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Eulogy by Alistair Hay

Jules is going to cover Gillian’s life more comprehensively and Fiona will talk about her art, so I will limit myself to the period of the late 60s and early 70s.

I first met Gillian in 1967 at Hornsey College of Art in London where we were both doing post-graduate studies.

By good luck or possibly design we worked together on several projects as part of the course.

Inevitably our course work became extra-curricula.

There was Gillian, the gorgeous lass from Lancashire with the engaging soft accent and me, the awkward young Aussie getting his first European experience - in the late 60s London was a beacon to young Australians escaping the conservative strictures of the time.

After the course finished we moved in together, sharing a house in Barnes, London with a friend and her two boys. Gillian was working nearby at Garnet College as a Senior Technician in Visual Aids. One of her close colleagues there was a lecturer in Comparative Religion who encouraged her interest in this area. 

In 1969 we married at Kensington Registry Office and continued to live in Barnes. As well as our life in London we visited Lancaster regularly to stay with Gillian’s parents, from whom she got her love of literature and social concerns.



I was keen to return to Australia for a while to introduce my new family to my parents. I felt that we could have a better lifestyle here and could also save more money to take back to the UK later.

So in 1970 I returned to Australia, settling in Canberra although I had never been here before, to be followed in 1971, somewhat reluctantly by Gillian and Jules.

Initially Gillian found Canberra quite alien, she once said after a visit to Civic that she wondered if there was a curfew, it was so empty. 


Gradually after that initial culture shock she came to love the landscape and climate, She liked the high-key sun-bleached colours of the land and clear skies.

She started work at the School of Art in 1972, at a time when teacher training was conducted one day a week in Sydney until a course was established here. She was a magnet to creative people who were drawn to her by her genuine interest in them, her charm, creativity, intellect, forthright opinions and independent thought. She found that the Canberra creative community was lively and welcoming in this era of ponchos and fondue-dinner parties.

In 1974 we separated amicably and divorced about ten years later. 


I witnessed her ability to motivate and interest people when I attended a drawing class she taught and was impressed as how she opened our eyes to seeing things beyond the model by arranging strong side lighting of the model to project an arabesque shadow on the wall which formed part of our drawing.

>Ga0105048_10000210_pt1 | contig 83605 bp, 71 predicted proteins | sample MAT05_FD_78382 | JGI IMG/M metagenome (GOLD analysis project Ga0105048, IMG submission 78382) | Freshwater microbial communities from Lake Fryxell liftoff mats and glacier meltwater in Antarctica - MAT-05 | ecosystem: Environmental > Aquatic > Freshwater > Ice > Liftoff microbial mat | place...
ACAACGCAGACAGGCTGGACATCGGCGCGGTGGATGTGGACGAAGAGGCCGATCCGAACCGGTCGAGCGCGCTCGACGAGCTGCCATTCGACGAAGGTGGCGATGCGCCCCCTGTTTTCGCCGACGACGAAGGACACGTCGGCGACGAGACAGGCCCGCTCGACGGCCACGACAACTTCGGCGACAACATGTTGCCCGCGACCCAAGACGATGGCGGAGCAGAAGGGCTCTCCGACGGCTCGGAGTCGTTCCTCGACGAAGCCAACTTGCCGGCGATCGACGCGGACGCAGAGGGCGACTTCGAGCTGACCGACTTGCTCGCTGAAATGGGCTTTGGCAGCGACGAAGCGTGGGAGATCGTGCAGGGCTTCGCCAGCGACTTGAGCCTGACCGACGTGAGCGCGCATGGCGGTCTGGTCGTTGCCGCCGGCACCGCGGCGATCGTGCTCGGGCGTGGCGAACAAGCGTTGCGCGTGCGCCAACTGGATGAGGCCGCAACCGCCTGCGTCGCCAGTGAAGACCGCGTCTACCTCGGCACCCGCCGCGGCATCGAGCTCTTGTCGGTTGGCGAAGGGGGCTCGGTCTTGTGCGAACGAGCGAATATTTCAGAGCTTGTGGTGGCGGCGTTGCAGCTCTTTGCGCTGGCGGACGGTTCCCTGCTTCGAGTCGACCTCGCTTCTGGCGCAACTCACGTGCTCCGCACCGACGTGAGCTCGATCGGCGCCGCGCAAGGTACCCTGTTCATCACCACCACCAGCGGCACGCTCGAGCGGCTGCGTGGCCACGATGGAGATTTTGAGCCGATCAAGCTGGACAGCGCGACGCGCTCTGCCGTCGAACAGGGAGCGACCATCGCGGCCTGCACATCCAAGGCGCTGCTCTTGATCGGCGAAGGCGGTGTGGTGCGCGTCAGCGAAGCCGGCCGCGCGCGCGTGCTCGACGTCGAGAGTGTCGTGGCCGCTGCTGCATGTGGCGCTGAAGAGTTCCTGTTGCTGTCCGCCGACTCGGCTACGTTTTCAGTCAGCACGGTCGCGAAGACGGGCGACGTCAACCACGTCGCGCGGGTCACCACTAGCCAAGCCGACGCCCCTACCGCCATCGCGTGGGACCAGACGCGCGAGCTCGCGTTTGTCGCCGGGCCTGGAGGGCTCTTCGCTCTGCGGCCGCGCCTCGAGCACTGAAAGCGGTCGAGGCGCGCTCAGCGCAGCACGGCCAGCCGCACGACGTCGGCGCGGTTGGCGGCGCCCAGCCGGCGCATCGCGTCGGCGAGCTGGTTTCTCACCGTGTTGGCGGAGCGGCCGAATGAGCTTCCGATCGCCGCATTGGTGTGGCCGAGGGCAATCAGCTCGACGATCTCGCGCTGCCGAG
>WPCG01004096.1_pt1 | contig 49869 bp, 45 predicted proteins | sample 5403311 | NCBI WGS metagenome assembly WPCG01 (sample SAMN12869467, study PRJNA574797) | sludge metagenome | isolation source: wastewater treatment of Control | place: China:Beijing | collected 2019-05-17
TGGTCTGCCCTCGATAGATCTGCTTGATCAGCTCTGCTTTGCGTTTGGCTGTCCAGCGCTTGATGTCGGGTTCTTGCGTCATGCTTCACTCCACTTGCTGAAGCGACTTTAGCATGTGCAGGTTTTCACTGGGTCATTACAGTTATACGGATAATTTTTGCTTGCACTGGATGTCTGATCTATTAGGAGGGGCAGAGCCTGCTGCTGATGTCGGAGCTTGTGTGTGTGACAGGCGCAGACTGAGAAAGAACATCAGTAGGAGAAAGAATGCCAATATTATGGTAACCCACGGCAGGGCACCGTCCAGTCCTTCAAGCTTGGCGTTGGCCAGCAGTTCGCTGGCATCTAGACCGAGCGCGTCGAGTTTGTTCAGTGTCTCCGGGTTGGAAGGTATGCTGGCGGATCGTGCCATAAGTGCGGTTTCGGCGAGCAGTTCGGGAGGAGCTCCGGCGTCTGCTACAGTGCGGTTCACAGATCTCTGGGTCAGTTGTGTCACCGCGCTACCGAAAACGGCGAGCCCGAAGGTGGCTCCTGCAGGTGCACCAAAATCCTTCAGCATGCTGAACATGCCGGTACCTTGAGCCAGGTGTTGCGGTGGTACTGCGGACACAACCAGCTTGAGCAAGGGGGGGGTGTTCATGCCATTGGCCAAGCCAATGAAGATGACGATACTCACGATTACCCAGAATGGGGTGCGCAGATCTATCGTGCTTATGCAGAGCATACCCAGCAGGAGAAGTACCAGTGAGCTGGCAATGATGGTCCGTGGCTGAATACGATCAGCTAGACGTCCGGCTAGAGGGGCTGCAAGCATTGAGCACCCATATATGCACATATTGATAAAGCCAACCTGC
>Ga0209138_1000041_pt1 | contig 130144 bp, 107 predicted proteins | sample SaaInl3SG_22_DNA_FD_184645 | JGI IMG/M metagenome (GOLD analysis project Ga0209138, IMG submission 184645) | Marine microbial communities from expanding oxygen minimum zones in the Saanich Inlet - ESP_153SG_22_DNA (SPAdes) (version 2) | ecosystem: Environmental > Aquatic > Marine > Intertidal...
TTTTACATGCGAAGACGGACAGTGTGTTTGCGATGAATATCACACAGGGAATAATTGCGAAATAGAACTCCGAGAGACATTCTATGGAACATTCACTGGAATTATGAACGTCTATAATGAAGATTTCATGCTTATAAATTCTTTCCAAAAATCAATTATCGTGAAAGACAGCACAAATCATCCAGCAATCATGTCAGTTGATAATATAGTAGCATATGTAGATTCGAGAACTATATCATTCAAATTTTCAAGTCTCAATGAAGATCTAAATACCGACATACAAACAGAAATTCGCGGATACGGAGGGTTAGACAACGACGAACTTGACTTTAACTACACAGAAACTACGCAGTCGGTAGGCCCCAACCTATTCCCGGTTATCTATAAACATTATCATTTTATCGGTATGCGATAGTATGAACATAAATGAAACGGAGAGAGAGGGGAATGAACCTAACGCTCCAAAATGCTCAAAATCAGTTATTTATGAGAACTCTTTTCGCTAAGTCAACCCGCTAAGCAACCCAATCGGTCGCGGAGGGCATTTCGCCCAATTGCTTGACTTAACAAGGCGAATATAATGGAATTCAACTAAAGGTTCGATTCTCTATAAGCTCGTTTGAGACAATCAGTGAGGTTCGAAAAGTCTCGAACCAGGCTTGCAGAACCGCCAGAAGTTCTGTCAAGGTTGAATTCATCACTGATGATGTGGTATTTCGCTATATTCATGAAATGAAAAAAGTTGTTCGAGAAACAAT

In 1978 I started work at the yet-to be-opened National Gallery of Australia. As the NGA gradually become an employer of arts graduates in Canberra I was meeting some of Gillian’s talented protegees from the School of Art some of whom are now prominent in several art institutions. 


We stayed in contact after I left Canberra in 1986, meeting from time to time, often at the Gallery to revisit parts of the Collection that she liked. She sought meaning in art, she was not a decorator. When questioned about her attitude to her art and its audience Gillian replied, “I want my art to be of the sort that could be rediscovered in a thousand years’ time and interpreted by social anthropologists as a comment on our civilization”. 

Jumping ahead to now, less than four weeks ago I visited her at Calvary Hospital and during these visits I was reminded of our discussions of forty years ago about life, society and art– her lively mind and enthusiasm was not diminished by her struggle with illness. I saw that she was thinner and weaker physically but I also saw again the lively gorgeous lass from Lancashire that I first met in 1967. 


Alistair's visit to Gillian in Binalong November 2008

Her finest legacy Jules is an embodiment of her great qualities and we have also the enduring legacy of her work, her students, colleagues, loved friends and Amy and Lila.

The website Jules created for Gillian has received many beautiful comments about how she has touched our lives. Here are two extracts from the blogs:


Our fondest memory of her is the determination she showed to walk up Mt. Kosciusko for your wedding in her red skirt, stockings and her red lipstick on. The profound love she showed for Jules and Amy on that day, in her speech, the wedding cake, and her joy, was fantastic to behold.

Gillian was courageous and gracious. I said goodbye. It was my great privilege to have Gillian as visiting artist in the Press Studio at Megalo this year. During that time we all were given so much knowledge and wisdom. Thank you Gillian from us all.

We invite you to visit the guestbook and share your thoughts.

[Alistair then said an emotional goodbye to Gillian's ashes]
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jules mann,
11 Jul 2009, 06:33
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jules mann,
11 Jul 2009, 06:34
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jules mann,
11 Jul 2009, 06:34
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